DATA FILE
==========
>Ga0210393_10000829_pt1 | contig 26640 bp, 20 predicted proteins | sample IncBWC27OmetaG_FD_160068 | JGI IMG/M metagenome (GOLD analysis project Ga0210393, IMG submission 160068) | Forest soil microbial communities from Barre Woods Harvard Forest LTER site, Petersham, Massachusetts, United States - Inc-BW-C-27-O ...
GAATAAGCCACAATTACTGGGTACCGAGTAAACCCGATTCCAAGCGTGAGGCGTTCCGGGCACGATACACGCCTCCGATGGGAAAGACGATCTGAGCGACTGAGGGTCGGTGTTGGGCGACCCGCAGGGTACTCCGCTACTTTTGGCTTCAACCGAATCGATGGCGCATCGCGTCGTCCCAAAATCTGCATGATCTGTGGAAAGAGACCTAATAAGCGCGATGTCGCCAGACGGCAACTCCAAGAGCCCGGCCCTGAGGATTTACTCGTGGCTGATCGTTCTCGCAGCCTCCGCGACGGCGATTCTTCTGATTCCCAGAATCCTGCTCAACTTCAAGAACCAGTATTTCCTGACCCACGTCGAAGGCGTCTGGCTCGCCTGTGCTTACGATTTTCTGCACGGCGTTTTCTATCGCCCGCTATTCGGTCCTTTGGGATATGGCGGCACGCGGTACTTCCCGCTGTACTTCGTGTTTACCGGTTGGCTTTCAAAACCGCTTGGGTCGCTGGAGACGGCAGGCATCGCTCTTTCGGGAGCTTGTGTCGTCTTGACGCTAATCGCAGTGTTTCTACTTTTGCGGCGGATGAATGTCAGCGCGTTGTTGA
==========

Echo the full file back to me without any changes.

>Ga0210393_10000829_pt1 | contig 26640 bp, 20 predicted proteins | sample IncBWC27OmetaG_FD_160068 | JGI IMG/M metagenome (GOLD analysis project Ga0210393, IMG submission 160068) | Forest soil microbial communities from Barre Woods Harvard Forest LTER site, Petersham, Massachusetts, United States - Inc-BW-C-27-O ...
GAATAAGCCACAATTACTGGGTACCGAGTAAACCCGATTCCAAGCGTGAGGCGTTCCGGGCACGATACACGCCTCCGATGGGAAAGACGATCTGAGCGACTGAGGGTCGGTGTTGGGCGACCCGCAGGGTACTCCGCTACTTTTGGCTTCAACCGAATCGATGGCGCATCGCGTCGTCCCAAAATCTGCATGATCTGTGGAAAGAGACCTAATAAGCGCGATGTCGCCAGACGGCAACTCCAAGAGCCCGGCCCTGAGGATTTACTCGTGGCTGATCGTTCTCGCAGCCTCCGCGACGGCGATTCTTCTGATTCCCAGAATCCTGCTCAACTTCAAGAACCAGTATTTCCTGACCCACGTCGAAGGCGTCTGGCTCGCCTGTGCTTACGATTTTCTGCACGGCGTTTTCTATCGCCCGCTATTCGGTCCTTTGGGATATGGCGGCACGCGGTACTTCCCGCTGTACTTCGTGTTTACCGGTTGGCTTTCAAAACCGCTTGGGTCGCTGGAGACGGCAGGCATCGCTCTTTCGGGAGCTTGTGTCGTCTTGACGCTAATCGCAGTGTTTCTACTTTTGCGGCGGATGAATGTCAGCGCGTTGTTGA